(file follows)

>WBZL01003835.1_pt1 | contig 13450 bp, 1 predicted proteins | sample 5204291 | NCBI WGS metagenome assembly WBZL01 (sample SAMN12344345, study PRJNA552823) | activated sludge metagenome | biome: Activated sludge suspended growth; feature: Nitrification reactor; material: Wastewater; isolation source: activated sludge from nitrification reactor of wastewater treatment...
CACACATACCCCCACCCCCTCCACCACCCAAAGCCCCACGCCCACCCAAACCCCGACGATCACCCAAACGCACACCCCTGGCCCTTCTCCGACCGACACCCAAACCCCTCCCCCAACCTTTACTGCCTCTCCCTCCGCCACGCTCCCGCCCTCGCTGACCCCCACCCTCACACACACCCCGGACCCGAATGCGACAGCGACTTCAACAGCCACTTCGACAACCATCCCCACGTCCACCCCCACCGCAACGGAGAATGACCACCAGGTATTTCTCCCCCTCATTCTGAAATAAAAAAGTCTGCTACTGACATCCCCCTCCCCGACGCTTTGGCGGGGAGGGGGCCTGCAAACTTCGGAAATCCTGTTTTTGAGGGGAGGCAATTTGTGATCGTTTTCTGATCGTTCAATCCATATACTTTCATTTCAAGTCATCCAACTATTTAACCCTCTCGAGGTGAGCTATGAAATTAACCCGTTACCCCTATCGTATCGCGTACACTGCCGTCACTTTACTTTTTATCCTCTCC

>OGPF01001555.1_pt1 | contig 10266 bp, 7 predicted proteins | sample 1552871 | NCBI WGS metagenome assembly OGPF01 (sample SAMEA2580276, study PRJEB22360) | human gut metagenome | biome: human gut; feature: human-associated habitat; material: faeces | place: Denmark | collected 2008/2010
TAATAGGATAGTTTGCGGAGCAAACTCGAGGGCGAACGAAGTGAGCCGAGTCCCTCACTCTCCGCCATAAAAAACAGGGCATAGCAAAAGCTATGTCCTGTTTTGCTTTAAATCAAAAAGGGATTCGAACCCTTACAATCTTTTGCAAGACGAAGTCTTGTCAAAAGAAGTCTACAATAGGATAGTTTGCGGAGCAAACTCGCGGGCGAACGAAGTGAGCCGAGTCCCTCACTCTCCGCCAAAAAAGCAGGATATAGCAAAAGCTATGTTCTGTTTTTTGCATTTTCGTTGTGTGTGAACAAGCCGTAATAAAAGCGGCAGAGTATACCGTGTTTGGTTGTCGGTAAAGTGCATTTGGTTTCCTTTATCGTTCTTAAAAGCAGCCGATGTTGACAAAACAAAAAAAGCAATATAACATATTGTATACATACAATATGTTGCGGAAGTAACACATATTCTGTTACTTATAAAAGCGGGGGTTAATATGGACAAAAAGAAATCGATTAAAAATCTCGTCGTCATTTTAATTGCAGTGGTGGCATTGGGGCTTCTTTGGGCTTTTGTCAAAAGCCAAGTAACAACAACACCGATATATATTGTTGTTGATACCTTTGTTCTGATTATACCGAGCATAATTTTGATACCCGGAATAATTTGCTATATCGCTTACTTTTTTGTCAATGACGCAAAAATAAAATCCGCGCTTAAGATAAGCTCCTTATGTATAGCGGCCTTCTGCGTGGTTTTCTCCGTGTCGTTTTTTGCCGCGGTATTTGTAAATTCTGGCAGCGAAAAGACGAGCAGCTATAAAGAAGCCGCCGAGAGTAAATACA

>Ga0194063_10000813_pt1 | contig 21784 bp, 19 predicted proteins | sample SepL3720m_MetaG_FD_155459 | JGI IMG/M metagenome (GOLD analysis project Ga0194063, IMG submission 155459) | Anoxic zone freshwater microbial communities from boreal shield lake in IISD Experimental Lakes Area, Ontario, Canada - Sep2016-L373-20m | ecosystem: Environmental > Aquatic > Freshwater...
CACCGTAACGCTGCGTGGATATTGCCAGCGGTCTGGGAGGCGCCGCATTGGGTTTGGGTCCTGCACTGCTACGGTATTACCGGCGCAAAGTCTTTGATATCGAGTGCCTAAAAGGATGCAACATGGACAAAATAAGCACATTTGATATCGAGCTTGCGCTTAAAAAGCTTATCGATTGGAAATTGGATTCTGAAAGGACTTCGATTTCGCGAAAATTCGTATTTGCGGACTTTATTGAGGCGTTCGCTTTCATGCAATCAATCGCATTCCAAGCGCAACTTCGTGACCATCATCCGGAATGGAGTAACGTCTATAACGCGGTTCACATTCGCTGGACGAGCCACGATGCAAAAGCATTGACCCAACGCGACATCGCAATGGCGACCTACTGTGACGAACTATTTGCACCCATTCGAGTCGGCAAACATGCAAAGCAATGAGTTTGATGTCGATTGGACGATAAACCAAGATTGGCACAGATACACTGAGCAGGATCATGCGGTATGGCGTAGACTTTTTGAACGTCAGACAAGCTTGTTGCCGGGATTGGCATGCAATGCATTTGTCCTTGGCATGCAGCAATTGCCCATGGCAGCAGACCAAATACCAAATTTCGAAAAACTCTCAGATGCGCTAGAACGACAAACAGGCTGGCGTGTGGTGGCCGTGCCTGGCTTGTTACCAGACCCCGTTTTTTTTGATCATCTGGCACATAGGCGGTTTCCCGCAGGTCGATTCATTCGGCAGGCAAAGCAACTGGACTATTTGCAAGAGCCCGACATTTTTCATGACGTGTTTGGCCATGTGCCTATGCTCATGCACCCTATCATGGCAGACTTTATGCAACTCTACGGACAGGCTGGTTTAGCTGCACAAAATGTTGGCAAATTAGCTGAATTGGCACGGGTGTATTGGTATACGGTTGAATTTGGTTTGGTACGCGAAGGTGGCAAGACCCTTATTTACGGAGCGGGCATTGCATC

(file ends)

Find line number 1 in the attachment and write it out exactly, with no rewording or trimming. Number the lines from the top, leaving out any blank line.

>WBZL01003835.1_pt1 | contig 13450 bp, 1 predicted proteins | sample 5204291 | NCBI WGS metagenome assembly WBZL01 (sample SAMN12344345, study PRJNA552823) | activated sludge metagenome | biome: Activated sludge suspended growth; feature: Nitrification reactor; material: Wastewater; isolation source: activated sludge from nitrification reactor of wastewater treatment...